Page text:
Macroinvertebrate Community Health
Freshwater macroinvertebrates are a diverse group of organisms that are small yet visible to the naked eye and inhabit freshwater aquatic environments such as wetlands, lakes and streams at some point during their life cycle. Macroinvertebrates play a critical role in coastal wetland food webs serving as an important food source for many organisms, including fish, amphibians, birds and mammals.
The CWMP monitors the wetland macroinvertebrate community in different vegetation zones at each site using D-frame dip nets. Samples are preserved and the macroinvertebrate species are identified and recorded. The CWMP uses a macroinvertebrate IBI to evaluate macroinvertebrate community health in monitored coastal wetlands. Macroinvertebrate IBI results from 2011-2018 show that each of the Great Lakes have wetlands with healthy macroinvertebrate communities and degraded communities (Figure 2). Macroinvertebrate data are less available in Lakes Erie and Ontario because wetlands in these lakes are commonly dominated by invasive plants and do not have the vegetation zones (wet meadow, emergent and submerged aquatic vegetation) where macroinvertebrates must be collected for IBI calculations.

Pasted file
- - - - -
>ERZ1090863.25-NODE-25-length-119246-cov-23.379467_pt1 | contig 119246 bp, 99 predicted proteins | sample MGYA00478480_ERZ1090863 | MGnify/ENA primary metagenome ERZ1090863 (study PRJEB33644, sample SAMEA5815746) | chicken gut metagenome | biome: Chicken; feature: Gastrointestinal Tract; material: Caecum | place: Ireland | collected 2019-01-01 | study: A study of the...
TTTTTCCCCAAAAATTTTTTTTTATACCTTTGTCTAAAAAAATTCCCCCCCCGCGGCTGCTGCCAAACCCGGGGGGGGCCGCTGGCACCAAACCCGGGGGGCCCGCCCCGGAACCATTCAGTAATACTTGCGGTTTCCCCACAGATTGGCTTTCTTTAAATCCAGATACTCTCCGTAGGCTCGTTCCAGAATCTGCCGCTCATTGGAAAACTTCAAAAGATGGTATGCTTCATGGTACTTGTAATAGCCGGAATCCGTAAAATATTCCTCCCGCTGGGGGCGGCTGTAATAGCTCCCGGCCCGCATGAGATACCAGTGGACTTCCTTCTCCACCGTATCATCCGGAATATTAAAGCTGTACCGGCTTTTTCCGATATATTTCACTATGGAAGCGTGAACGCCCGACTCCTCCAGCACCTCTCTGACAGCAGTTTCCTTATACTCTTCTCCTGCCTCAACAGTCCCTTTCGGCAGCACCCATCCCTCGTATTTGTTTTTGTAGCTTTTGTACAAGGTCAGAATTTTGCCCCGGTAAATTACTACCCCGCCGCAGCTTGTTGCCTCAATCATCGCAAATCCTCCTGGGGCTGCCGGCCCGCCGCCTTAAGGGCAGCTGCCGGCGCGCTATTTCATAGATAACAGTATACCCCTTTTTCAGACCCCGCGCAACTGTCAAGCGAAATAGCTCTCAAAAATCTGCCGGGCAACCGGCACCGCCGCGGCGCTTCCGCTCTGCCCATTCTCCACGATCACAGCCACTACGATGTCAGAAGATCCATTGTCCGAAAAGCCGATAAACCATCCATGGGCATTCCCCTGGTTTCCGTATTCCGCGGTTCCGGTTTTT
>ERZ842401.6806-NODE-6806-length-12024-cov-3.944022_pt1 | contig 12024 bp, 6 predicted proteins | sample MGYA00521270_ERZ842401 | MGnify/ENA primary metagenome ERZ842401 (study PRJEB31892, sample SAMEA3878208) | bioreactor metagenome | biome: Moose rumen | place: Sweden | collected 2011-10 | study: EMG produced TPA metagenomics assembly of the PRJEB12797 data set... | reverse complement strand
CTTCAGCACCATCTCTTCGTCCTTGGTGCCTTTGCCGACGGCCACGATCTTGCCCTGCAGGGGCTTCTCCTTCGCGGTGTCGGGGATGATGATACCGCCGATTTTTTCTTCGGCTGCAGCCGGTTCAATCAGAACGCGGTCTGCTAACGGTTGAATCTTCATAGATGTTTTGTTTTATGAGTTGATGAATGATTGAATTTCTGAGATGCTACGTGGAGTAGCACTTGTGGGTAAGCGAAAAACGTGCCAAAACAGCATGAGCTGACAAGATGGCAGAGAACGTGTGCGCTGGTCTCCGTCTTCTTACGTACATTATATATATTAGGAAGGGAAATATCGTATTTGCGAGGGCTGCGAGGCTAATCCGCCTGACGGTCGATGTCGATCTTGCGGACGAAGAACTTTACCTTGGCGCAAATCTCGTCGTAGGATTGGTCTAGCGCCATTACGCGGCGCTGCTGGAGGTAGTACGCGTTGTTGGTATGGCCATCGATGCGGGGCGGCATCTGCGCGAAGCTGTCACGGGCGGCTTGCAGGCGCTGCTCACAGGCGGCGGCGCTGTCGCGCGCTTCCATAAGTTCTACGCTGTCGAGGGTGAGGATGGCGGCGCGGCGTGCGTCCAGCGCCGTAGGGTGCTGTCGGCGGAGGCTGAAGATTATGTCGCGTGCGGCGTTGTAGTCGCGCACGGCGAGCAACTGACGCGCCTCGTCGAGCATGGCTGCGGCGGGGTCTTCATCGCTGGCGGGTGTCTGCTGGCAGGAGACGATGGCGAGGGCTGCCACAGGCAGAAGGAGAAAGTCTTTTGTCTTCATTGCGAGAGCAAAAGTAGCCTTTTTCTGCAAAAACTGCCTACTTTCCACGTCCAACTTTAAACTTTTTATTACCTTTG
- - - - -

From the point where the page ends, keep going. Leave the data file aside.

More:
Fish Community Health
More than 80 species of fish, including game fish and those important for commercial fisheries, rely on coastal wetlands at some point in their life cycle. These fish species rely on specific coastal habitats for feeding, spawning or protection while fish larvae develop into juveniles (nursery habitat). Coastal wetlands across the Great Lakes Basin vary seasonally and spatially in the diversity of fish species present. The presence of emergent and submerged aquatic vegetation, substrate type, water clarity, water temperature, pH and level of dissolved oxygen in the water column influence the type of fish species present and their abundance in a coastal wetland.